Australia’s shortage of veterinarians in rural and regional areas could put national biosecurity at risk as livestock diseases such as lumpy skin disease and foot-and-mouth disease inch closer, an industry spokesperson says.
- Australian Veterinary Association is concerned there’s not enough vets to help with biosecurity measures
- Vets play a major role in Australia’s biosecurity
- FMD and LSD have been detected in neighbor countries
Australia’s livestock sector has been on high alert since Friday, when Indonesia announced the detection of more than 1,000 cases of foot-and-mouth disease (FMD) in cattle.
The highly contagious disease, which is not yet present in Australia, is believed to have spread from Malaysia and marks the first FMD incursion in Indonesia since 1986.
Head of veterinary and public affairs for the Australian Veterinary Association, Cristy Secombe, said Australian vets play an important biosecurity role for the agricultural sector.
“We would be very worried if there was a FMD outbreak coming into Australia, that we would not have sufficient vet capacity rurally to be able to play our role in the biosecurity response,” Dr Secombe said.
“At the moment, we know vets are struggling to keep up with day-to-day work.”
Dr Secombe said pre-emptive control measures were needed to ensure the disease was excluded from entering the country.
“It’s a really important issue. If the FMD did come to Australia than it’s all-hands-on-deck to make sure that we deal with the disease outbreak so the community is safe,” she said.
“I think we need to scenario plan. It may require some mobilisation of veterinarians from other countries to assist.”
Rural vet shortage ongoing
Dr Secombe said the struggle to retain rural veterinarians was not isolated to Australia, but was being mirrored globally.
Locally, she said the industry has been struggling to retain veterinarians in rural and regional areas for decades, which has lead to the closure of a number of services.
“It’s been recognised for a period of time that this isn’t sustainable and we are now seeing effects of it as people are closing their vet shops.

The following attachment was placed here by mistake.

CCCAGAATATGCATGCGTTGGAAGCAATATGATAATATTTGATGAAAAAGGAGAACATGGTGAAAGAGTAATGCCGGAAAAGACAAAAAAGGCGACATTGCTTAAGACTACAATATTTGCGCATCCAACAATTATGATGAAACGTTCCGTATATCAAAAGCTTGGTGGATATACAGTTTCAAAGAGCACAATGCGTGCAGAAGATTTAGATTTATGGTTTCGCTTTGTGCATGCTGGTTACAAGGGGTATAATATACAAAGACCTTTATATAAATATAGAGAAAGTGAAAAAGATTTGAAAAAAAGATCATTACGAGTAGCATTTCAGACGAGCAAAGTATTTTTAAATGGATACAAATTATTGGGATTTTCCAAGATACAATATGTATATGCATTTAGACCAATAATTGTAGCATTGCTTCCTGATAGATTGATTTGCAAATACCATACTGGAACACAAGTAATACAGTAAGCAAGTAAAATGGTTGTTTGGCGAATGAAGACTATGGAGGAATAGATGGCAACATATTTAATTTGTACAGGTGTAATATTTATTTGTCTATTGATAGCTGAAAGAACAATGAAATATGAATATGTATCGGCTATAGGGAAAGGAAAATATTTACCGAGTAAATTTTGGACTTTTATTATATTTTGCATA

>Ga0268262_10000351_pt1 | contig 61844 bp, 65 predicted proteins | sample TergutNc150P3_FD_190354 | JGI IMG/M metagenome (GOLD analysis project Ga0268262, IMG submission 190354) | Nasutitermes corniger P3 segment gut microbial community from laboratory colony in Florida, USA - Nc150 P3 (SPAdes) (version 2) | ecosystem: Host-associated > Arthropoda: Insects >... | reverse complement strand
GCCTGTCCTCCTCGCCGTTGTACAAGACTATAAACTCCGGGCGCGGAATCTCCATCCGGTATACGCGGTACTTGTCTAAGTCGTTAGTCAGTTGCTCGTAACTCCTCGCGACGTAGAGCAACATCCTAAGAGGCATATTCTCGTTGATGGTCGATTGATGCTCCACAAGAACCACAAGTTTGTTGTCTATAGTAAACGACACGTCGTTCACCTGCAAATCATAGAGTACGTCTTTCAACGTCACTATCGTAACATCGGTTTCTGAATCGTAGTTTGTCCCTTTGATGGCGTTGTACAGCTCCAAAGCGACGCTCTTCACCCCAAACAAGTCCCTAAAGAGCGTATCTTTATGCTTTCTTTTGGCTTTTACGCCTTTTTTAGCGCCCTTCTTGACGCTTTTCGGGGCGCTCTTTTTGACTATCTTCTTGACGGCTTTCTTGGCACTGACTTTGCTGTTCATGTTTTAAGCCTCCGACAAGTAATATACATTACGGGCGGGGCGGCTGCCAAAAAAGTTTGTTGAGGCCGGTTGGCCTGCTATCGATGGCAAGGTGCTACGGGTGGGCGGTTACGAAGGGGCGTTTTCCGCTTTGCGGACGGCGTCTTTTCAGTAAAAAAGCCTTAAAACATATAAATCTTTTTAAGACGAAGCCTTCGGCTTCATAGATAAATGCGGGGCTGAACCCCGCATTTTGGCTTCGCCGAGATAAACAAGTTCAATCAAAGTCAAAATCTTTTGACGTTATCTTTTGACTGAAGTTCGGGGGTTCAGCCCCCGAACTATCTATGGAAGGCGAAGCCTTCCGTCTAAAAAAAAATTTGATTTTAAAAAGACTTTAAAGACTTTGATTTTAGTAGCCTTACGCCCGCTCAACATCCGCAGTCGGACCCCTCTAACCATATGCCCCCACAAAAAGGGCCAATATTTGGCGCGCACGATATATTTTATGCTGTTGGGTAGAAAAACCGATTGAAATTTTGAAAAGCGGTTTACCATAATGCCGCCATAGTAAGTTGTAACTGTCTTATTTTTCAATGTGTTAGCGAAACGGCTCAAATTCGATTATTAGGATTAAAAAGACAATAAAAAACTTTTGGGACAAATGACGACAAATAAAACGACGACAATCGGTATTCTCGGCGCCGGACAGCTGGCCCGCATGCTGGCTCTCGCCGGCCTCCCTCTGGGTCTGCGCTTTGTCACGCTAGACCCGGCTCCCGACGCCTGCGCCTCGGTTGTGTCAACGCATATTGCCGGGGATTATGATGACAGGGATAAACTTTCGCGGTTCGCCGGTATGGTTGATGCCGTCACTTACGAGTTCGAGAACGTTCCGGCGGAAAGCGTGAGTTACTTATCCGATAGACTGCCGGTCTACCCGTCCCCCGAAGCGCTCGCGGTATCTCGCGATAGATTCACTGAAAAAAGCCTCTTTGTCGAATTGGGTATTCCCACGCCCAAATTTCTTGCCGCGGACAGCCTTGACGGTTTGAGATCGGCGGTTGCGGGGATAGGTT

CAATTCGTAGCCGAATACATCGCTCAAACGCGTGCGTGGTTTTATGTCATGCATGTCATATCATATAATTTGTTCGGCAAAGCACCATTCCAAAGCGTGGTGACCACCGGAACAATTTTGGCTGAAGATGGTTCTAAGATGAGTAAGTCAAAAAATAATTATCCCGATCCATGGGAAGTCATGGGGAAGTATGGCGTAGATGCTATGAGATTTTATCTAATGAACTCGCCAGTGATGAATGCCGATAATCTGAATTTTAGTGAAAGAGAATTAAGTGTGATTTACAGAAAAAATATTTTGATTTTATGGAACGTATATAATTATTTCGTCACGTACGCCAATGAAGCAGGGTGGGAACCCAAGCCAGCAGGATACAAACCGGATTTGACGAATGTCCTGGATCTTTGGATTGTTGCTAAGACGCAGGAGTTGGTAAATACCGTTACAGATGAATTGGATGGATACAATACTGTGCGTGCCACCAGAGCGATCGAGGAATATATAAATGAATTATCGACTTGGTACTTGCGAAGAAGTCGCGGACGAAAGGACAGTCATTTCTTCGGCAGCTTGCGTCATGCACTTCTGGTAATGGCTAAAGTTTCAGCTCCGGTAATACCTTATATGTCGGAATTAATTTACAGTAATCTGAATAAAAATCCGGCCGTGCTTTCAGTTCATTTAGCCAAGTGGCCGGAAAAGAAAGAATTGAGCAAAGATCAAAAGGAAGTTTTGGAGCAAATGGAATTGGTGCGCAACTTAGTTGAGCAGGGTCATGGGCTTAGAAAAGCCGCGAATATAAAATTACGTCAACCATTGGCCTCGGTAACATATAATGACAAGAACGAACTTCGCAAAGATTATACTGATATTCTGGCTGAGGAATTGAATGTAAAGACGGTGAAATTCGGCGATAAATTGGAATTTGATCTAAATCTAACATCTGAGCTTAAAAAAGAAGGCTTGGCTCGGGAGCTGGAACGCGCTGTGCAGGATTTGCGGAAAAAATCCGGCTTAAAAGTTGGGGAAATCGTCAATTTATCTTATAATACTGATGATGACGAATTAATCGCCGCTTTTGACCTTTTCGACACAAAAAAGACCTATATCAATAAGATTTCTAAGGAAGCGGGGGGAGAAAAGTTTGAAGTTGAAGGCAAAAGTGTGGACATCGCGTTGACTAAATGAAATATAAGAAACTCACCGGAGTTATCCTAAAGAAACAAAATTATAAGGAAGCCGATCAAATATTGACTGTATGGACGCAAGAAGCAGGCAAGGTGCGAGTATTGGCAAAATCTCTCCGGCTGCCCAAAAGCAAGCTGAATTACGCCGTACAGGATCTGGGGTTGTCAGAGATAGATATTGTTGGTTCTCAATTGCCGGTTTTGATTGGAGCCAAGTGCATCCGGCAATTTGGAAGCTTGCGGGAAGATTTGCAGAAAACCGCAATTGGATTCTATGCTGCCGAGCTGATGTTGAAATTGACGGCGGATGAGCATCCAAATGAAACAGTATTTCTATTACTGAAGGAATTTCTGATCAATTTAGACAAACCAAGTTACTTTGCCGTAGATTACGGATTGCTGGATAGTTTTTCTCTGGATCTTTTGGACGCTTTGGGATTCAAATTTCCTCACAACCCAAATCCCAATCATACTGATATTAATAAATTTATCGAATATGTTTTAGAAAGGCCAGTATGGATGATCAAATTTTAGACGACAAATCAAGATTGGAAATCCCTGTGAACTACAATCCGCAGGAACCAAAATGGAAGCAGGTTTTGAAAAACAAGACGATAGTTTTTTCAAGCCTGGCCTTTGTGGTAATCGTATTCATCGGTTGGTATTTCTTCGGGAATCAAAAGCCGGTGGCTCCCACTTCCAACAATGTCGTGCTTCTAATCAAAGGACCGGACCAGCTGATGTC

“So what this means is that [that] animal won’t be getting the care that they need and it puts Australia’s biosecurity at risk.”
One of the main drivers of the poor retention of skilled vets in the industry was renumeration, as many vets work for free to keep expenses down for the community.
“Veterinary care, like human health care, is very expensive to deliver,” Dr Secombe said.
Firstly, vets do a lot of work that is pro bono. For example, preparing for disease-risk incursion such as lumpy skin disease or doing the surveillance for biosecurity in rural and regional areas.
“Secondly, is providing first aid for animals that are unowned, so wildlife that are owned by the state.
“So you have highly skilled people who are not being renumerated as they should for their level of skill and expertise.”
What if FMD reaches Australia?
Australia’s chief veterinary officer, Mark Schipp, said the arrival of FMD in Indonesia greatly increased the risk to Australia’s cattle, sheep, goat and pig industries.
“An estimate was done in 2013 that if we had a large-scale outbreak it would be a $50-billion cost to those industries because we would lose all of our export markets,” Dr Schipps said.
Mr Schipps said that in the event of an outbreak, Australia would likely need to rely on help from other industries and departments.
“That’s always the case in any large-scale national disease outbreak. That’s part of our national emergency arrangements.”
On Monday, the Australian government offered Indonesia financial support to secure a vaccine to contain an outbreak of FMD.
Mr Schipps said Australia has a vaccine bank held in the UK and could call upon other countries for their vaccines as well.
“We share our vaccines with like-minded countries, like Canada, UK, US, New Zealand. We can call upon their vaccines as well.”
With both lumpy skin disease and foot-and-mouth disease getting closer to Australia, Mr Schipps said he was feeling anxious.
“[I’m] hoping that we are able to keep the risk offshore for the longest time possible,” he said.
FMD can spread through close contact between animals, and be carried on animal products or short distances by the wind.
Anyone keeping or working with cattle, sheep, goats or pigs should be aware of the signs of FMD: blisters on the mouth and drooling or limping animals.
If livestock exhibit any unusual signs, people are urged to call their veterinarian or Australia’s Emergency Animal Disease Watch Hotline on 1800 675 888.